If you are an experienced link builder, you might be tempted to read something other than today’s column, which on first glance may appear a bit to rudimentary for your skills. If you do stick around, and I hope you do, I’ll share with you what I consider to be one of the tragic mistakes that even sophisticated link builders often make when contacting a site to request a review/link: Using the wrong contact method.
I first mentioned the nuance of the link request itself back in 2000 (good grief, that’s eight years) in an old clickZ column.
One thing that hasn’t changed since then is that people who run web sites fight an ongoing battle against spam every day. Any web site using what I call “Ugly Kiss Of Death” (UKODs) email addresses like
info@ webmaster@ help@ contact@
is under a daily deluge of spam, and if those email addresses happen to be in the header or footer copy appearing on every page site-wide, then I pity anyone trying to use any of those addresses for any marketing purpose other than selling diet pills.
So among the more savvy link building cognoscenti, it’s a given that you want to avoid UKODs, personalize your email as much as possible, send it to a real person, if possible, and have that person actually be the person who makes the decision about whether or not they will link to your site. For the most useful link target sites, this is not always easy.
Case in point. It’s fairly common for me to work on a link building project where the client has already done some degree of link building, either in-house or with a link building service. A few weeks ago, one such new client sent me their spreadsheet containing about 300 link target sites along with the various details for each of those 300 sites, including toolbar pagerank, competitor links, domain age, anchor text, cache date, and all sorts of stuff that on the surface makes them look like they are on top of their link building game. I myself don’t care much for those particular metrics, but for whatever reason they make folks happy.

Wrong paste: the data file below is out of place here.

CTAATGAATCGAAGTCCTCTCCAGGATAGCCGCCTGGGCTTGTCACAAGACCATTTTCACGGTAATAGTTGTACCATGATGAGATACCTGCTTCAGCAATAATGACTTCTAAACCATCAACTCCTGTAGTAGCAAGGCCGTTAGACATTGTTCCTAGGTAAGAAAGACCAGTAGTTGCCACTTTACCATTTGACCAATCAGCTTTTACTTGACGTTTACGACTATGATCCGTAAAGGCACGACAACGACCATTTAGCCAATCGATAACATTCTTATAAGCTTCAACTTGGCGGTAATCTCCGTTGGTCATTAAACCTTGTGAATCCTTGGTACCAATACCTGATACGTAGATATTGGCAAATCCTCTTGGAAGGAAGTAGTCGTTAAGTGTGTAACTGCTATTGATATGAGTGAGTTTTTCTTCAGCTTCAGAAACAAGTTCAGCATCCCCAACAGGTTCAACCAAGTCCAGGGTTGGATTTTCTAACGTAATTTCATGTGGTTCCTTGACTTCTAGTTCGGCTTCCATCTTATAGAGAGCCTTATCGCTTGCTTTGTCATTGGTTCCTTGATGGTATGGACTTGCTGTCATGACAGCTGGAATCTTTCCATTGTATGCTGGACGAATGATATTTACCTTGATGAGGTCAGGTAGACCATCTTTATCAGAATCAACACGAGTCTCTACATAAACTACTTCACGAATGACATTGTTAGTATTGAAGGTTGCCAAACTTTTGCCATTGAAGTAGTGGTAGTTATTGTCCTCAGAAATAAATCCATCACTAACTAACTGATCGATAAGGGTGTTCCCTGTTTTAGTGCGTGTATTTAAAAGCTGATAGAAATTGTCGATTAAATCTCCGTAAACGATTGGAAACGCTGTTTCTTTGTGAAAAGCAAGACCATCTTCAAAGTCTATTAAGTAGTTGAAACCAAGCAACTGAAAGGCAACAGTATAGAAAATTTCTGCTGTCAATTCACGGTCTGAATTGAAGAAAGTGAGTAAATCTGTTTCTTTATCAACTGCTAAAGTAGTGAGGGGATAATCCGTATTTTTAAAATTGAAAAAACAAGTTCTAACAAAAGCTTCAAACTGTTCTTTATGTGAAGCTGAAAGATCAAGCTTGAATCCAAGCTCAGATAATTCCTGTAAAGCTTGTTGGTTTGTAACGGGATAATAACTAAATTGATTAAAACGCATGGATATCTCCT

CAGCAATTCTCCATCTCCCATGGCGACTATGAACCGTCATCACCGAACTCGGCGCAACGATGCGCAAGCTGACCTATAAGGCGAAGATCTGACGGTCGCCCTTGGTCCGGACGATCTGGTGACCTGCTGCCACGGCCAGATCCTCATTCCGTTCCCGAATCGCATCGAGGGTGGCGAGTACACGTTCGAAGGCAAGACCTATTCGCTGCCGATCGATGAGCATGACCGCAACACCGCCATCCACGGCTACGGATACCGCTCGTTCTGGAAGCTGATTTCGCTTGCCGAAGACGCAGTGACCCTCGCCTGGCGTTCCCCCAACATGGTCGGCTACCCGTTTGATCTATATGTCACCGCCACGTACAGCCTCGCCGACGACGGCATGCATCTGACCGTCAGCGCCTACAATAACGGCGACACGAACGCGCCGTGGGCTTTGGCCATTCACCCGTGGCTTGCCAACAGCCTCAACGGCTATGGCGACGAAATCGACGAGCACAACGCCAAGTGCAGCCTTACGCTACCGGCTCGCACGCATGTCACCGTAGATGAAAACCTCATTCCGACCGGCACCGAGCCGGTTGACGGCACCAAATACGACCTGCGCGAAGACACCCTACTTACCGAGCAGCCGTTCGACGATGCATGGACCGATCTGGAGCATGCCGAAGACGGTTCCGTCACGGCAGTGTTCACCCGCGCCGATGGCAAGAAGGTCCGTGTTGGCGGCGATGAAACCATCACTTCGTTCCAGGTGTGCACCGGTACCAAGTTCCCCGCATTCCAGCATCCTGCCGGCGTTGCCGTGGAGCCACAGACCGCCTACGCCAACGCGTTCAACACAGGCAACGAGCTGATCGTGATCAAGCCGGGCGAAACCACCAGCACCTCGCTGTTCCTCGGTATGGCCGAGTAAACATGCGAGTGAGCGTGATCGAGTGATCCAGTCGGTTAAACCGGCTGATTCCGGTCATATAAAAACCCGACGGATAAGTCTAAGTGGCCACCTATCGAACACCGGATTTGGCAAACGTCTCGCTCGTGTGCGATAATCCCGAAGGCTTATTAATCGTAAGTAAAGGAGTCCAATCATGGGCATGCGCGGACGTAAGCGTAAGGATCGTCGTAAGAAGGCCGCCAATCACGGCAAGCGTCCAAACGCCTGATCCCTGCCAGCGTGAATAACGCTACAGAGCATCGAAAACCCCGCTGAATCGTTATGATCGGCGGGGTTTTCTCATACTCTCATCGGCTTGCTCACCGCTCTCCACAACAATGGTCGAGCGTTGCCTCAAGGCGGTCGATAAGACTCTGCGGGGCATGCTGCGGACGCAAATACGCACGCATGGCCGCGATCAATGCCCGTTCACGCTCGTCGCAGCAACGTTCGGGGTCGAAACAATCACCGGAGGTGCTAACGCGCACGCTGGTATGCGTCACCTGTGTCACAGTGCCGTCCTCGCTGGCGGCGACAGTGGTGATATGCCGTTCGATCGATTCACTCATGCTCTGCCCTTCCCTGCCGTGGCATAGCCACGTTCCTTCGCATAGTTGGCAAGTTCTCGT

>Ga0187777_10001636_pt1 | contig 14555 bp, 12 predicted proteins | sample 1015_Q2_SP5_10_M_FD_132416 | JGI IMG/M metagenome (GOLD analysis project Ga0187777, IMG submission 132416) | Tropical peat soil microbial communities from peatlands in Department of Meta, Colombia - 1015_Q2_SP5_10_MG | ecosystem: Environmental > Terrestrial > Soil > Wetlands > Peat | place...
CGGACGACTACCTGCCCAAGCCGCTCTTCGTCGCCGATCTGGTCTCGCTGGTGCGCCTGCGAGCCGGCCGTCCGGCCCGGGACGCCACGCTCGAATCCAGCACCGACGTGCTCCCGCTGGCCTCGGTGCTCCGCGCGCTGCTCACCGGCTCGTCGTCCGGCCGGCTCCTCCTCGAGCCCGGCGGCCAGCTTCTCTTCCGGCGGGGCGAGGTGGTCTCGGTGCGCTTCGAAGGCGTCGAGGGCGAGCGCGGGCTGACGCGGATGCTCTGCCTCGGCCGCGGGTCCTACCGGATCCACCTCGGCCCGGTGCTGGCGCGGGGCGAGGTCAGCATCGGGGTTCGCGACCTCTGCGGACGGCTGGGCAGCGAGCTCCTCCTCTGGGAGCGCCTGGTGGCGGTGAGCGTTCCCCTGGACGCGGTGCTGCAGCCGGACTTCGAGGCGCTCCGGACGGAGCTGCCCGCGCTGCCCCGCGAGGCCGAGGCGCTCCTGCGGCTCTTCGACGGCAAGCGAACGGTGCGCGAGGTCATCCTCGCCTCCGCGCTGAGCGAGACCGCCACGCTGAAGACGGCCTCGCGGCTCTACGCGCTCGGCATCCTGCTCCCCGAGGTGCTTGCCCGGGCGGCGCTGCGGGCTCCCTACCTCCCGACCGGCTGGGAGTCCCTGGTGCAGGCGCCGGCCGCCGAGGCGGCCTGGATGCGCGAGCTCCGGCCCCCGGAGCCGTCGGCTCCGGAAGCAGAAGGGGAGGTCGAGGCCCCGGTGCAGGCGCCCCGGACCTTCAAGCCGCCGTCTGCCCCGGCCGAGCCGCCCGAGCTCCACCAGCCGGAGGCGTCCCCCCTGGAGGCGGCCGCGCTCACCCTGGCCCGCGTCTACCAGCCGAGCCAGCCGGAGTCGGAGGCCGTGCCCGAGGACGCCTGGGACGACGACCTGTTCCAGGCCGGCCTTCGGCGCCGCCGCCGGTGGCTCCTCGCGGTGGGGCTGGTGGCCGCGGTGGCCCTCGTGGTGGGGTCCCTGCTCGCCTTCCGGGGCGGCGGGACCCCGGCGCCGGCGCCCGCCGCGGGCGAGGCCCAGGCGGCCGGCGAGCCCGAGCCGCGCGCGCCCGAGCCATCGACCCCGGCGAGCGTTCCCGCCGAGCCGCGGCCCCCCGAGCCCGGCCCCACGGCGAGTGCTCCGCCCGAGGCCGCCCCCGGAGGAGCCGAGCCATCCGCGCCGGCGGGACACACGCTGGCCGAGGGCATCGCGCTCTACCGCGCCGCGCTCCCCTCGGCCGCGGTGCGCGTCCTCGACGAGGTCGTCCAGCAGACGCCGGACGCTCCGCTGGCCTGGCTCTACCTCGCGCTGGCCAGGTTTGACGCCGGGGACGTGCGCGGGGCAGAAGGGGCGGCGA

The spreadsheet also had a column for contact details, such as email address, etc., and of the 300 target sites, 280 had email addresses listed (the others had online contact forms only). Of those 280 sites where an email address was listed, 252 of them were either info@, webmaster@, help@, or contact@.
UKODs galore! That’s ninety percent of their target sites where the link request was sent to an email address that is pretty much doomed to end up filtered, deleted, or never read.
I browsed the first few target sites listed on the spreadsheet, and on the very first one, I noticed that while the site did in fact have contact@ as the email address, the site also had a menu link that read About Us. I clicked that About Us link, and among other content I was presented with another link that read Who We Are. Following that link, I encountered another link that read Staff Bios. Following that link, I found listed the actual name of the person who maintains the site, along with their personal email address. This took perhaps 30 extra seconds of clicking and sleuthing.
Where this is leading is that it was apparent to me that whoever was in charge of this client’s link building at the keyboard level was lazy. That or not as sophisticated as they want to believe. How many of those 252 sites that appeared to use a Kiss Of Death contact address actually had other more personal contact details available, if only the link builder had taken the time to look for them?
This is also a classic consequence of link building sweat shops where you get paid based on the number of link requests sent. There’s zero incentive to look for a personalized address if it’s going to slow down the process, or cost you money, or both. Sadly, this is how too many link building operations appear to work.
Not every site will reward your sleuthing efforts. Sometimes you just cannot identify any individual or email address that are any better than the ugly ones. In these cases, your choices are pretty simple. Use an Ugly Kiss Of Death email address, or use an ugly old fashioned tool known as a “telephone.” As crazy as it sounds, some of the most important link requests I’ve made over the years were made by phone.
A really cool side effect of this process is that I can sometimes spot a pattern on my target site log/spreadsheet between sites that “bury” the most useful contact information and the sites where a link obtained can have the most impact. The pattern? They are often the exact same sites.
Bonus Tip: Anytime you encounter an email address on a target site, say to yourself, “I believe the recipient of this email has decision-making authority.” If you cannot say that confidently, keep clicking and sleuthing.
Bonus Tip II: If the site has a search feature, search for the word “Bios” or “Staff” or “About Us.”
Eric Ward has been in the link building and content publicity game since 1994, providing services ranking from linking strategy to a monthly private newsletters on linking for subscribers. The Link Week column appears on Tuesdays at Search Engine Land.
Opinions expressed in the article are those of the guest author and not necessarily Search Engine Land.